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Universidad de Concepción Gobierno Regional
Biosafety

Genetic engineering started in the 1970s and has enabled the creation of genetically modified organisms (GMOs) that possess new characteristics as a result of the insertion of one or more genes from another organism. One well-known GMO is soy that is resistant to the herbicide glyphosate, because it has been modified with a bacterial gene. Now this easily degradable herbicide can be used on soy crops with a resulting benefit to the environment.

It is important to ensure that GMOs do not endanger people’s health or environment. Therefore, before authorizing the commercialization of a new biotechnological product, it is necessary for it to undergo biosafety tests. Biosafety is the discipline that defines an adequate level of protection in the safe use and manipulation of modified living organisms created by using modern biotechnology or recombinant DNA. To achieve this goal, it is necessary to carry out a risk assessment of the new GMO that seeks to enter the market, which means defining this product’s potential risks to the environment and human health.

There is extensive experience in risk assessment of genetically modified plants that have been on the market for more than 10 years in different countries, especially in the United States. All of them have undergone a strict biosafety control.

In order to determine whether GM crops present a potential risk, the product has to undergo studies lasting several years before obtaining the authorization for marketing. From the agronomical point of view, it must be ensured that the new biotechnological crop is as similar to the unmodified original as possible, except for the genetic modification. This means that if the new plant, for example, is smaller than the non-GM version (which was not the purpose of the genetic modification), it must be prevented from entering the market. These tests are carried out both at the greenhouse stage and as small-scale field experiments, and extend over several generations (at least 3).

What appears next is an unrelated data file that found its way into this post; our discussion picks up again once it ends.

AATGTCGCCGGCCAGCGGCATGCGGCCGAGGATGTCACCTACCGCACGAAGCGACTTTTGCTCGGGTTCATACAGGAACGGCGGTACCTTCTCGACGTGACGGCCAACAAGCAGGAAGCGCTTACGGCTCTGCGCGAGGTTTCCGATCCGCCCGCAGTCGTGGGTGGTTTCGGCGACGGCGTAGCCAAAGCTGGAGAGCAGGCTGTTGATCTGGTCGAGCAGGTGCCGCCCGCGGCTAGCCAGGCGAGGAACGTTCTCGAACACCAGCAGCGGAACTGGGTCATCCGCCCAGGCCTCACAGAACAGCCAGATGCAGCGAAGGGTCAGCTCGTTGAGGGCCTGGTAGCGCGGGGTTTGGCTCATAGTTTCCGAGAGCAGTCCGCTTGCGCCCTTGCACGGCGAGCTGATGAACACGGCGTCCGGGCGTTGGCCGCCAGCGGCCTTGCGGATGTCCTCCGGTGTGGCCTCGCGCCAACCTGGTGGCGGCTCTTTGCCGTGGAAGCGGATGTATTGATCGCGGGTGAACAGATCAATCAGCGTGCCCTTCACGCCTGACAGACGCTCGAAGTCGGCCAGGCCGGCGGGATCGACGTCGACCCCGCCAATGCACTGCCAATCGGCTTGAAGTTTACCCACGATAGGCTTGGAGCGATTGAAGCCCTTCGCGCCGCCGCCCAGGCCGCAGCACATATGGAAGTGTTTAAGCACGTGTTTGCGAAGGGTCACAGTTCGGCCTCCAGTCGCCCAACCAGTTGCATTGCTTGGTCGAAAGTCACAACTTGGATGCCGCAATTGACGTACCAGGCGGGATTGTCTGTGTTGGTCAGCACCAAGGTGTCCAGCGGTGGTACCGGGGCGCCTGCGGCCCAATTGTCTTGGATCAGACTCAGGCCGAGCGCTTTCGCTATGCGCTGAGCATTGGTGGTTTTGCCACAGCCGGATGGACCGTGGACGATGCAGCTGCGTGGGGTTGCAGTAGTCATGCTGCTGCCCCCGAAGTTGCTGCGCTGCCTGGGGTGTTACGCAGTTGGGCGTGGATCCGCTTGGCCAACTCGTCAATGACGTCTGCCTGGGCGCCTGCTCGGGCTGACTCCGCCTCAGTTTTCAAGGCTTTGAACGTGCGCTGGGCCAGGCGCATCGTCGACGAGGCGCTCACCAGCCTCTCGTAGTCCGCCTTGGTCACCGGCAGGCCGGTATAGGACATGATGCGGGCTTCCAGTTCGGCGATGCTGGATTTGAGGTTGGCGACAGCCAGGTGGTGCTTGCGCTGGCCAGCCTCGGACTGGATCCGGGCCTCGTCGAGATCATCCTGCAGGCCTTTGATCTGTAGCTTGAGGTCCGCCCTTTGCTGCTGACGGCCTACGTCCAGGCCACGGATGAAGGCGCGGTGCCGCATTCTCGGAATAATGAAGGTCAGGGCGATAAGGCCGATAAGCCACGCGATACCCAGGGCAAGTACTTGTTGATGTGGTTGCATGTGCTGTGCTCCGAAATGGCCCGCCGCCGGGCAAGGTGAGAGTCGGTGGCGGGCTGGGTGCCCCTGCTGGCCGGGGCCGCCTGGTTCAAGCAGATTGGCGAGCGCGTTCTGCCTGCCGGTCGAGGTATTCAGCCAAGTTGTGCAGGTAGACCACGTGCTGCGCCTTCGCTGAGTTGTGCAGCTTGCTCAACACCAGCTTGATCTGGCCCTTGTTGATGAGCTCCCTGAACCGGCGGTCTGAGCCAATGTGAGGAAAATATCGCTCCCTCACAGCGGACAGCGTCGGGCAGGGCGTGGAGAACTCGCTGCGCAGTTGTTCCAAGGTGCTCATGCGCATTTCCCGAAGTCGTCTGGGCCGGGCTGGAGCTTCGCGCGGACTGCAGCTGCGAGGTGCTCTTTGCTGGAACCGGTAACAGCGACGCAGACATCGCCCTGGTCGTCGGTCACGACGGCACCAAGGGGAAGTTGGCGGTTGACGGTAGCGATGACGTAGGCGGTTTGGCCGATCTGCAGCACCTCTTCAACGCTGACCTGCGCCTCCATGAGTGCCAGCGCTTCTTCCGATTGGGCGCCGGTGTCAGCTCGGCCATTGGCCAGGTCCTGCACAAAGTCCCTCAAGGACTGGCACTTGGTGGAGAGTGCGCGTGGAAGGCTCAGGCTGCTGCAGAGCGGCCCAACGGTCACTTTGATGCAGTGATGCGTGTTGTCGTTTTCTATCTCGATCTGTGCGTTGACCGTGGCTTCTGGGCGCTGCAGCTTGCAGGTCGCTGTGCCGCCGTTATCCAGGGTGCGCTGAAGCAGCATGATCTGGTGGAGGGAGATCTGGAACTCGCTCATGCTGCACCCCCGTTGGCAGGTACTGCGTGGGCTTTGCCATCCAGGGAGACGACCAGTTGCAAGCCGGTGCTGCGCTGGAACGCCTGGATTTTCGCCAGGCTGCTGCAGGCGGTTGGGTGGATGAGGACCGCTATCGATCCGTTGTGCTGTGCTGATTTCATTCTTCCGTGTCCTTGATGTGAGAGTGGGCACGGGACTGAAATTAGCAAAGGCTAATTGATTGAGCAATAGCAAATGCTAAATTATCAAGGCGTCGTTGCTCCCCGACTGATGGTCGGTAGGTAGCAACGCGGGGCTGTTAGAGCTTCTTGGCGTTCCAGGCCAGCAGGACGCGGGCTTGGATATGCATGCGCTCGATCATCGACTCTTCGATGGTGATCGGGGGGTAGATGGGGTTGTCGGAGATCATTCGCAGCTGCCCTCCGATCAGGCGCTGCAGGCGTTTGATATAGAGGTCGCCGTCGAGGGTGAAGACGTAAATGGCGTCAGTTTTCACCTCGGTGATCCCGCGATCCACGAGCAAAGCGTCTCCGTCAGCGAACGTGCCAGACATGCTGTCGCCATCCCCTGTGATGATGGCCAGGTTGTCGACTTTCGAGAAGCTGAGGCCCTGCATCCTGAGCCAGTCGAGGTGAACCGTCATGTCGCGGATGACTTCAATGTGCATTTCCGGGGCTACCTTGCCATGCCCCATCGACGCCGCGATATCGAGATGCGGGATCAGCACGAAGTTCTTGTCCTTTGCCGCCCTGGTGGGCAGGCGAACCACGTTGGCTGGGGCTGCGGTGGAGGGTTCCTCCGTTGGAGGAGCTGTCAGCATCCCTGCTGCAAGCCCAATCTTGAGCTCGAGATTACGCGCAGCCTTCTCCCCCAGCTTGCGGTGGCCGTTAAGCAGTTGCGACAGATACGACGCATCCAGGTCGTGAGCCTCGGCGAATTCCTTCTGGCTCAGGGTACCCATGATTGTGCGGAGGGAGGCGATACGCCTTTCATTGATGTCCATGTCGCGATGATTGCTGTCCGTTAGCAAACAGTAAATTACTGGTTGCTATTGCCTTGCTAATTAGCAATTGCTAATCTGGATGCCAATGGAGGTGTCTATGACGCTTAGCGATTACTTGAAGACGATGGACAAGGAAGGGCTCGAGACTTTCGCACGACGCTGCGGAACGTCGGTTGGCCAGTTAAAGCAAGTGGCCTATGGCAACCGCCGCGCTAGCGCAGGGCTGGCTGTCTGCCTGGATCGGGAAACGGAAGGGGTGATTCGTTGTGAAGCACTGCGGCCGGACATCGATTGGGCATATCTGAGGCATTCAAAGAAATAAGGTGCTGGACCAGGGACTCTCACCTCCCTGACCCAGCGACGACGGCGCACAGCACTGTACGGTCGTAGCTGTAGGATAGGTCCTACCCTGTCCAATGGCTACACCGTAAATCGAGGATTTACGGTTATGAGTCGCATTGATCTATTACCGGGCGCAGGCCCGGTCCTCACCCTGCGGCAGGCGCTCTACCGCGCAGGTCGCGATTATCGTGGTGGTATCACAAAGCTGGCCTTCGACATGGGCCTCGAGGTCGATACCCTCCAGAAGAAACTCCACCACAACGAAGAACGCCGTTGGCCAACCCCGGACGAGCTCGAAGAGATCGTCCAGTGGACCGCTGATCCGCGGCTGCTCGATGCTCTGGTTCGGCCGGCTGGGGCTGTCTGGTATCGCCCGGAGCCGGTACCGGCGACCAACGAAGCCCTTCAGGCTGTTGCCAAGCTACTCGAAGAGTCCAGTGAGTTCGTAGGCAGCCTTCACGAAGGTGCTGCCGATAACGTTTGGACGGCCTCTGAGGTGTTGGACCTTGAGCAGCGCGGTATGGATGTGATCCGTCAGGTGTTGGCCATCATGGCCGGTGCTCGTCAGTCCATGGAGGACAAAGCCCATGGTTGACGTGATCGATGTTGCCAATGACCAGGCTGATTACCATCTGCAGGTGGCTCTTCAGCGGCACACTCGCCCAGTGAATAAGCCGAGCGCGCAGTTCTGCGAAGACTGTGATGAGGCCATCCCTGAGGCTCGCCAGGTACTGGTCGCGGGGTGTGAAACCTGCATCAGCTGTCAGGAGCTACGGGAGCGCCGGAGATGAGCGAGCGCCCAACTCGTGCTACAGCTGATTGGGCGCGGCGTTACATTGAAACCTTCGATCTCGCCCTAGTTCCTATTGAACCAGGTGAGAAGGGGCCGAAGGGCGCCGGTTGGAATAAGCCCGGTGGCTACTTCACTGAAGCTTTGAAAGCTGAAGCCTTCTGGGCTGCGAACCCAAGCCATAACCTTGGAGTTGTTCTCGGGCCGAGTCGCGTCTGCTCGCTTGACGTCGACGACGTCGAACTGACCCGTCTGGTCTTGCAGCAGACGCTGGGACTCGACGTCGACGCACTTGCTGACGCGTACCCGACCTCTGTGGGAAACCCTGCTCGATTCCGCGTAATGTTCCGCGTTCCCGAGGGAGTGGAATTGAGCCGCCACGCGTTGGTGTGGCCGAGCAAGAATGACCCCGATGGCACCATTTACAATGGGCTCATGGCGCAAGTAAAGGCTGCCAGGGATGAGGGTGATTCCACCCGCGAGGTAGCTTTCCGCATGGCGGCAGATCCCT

Once it has been established that the new biotechnological crop is similar to the unmodified original, medium-scale analyses are conducted to determine potential effects on the environment, in other words, the interaction with the ecosystem in which it will be cultivated. The next tasks are to determine gene flow (pollen flow), the effect on non-target organisms and soil changes, among other effects. These long-term studies are very exhaustive since they must be repeated over different generations to guarantee the stability of both gene insertion and cultivation of the new plant.

Potential risks associated with human health also need to be identified, especially if the aim of the biotechnological crop is direct consumption or use as a derivative. To this purpose, different analyses are carried out in order to determine the potential use of the new protein being expressed (due to the inserted gene) as a toxin or its capability to be allergenic. In parallel, food safety analyses are conducted to make a comparison between the biotechnological crop and the unmodified original. It is necessary to determine both type and quantity of nutrients found in both crops submitted to the same agronomic treatment.

Only once all the information thus collected has been evaluated by a multidisciplinary committee can the entry onto the market of this biotechnological crop be authorized. Because of the great number of crops that can be modified and the great number of genes utilized, the analyses are conducted case by case.

The most important crops entering the market these days are insect-resistant corn (Bt corn), glyphosate-resistant soy, Bt cotton and herbicide-resistant canola or rapeseed. In some cases, these crops possess two characteristics, which means they are resistant to both insects and herbicides. Bt, also known as cry, is a gene that produces a substance that is toxic for some insects and is naturally present in the Bacillus thurengensis bacterium, hence its name.

The Biotechnology Center, jointly with the Faculty of Forest Sciences and the United Nations Industrial Development Organization (UNIDO), offers a graduate diploma in Biosafety (Diplomado en Bioseguridad) whose aim is the training of professionals in this area. At the same time, this course is dedicated to studying in depth aspects of biosafety associated with risk assessment of genetically modified trees.

 



Barrio Universitario s/n, Edificio Centro de Biotecnología
Fono: +56 (41) 2203850, Fax: +56 (41) 2207310, E-mail: cbudec@udec.cl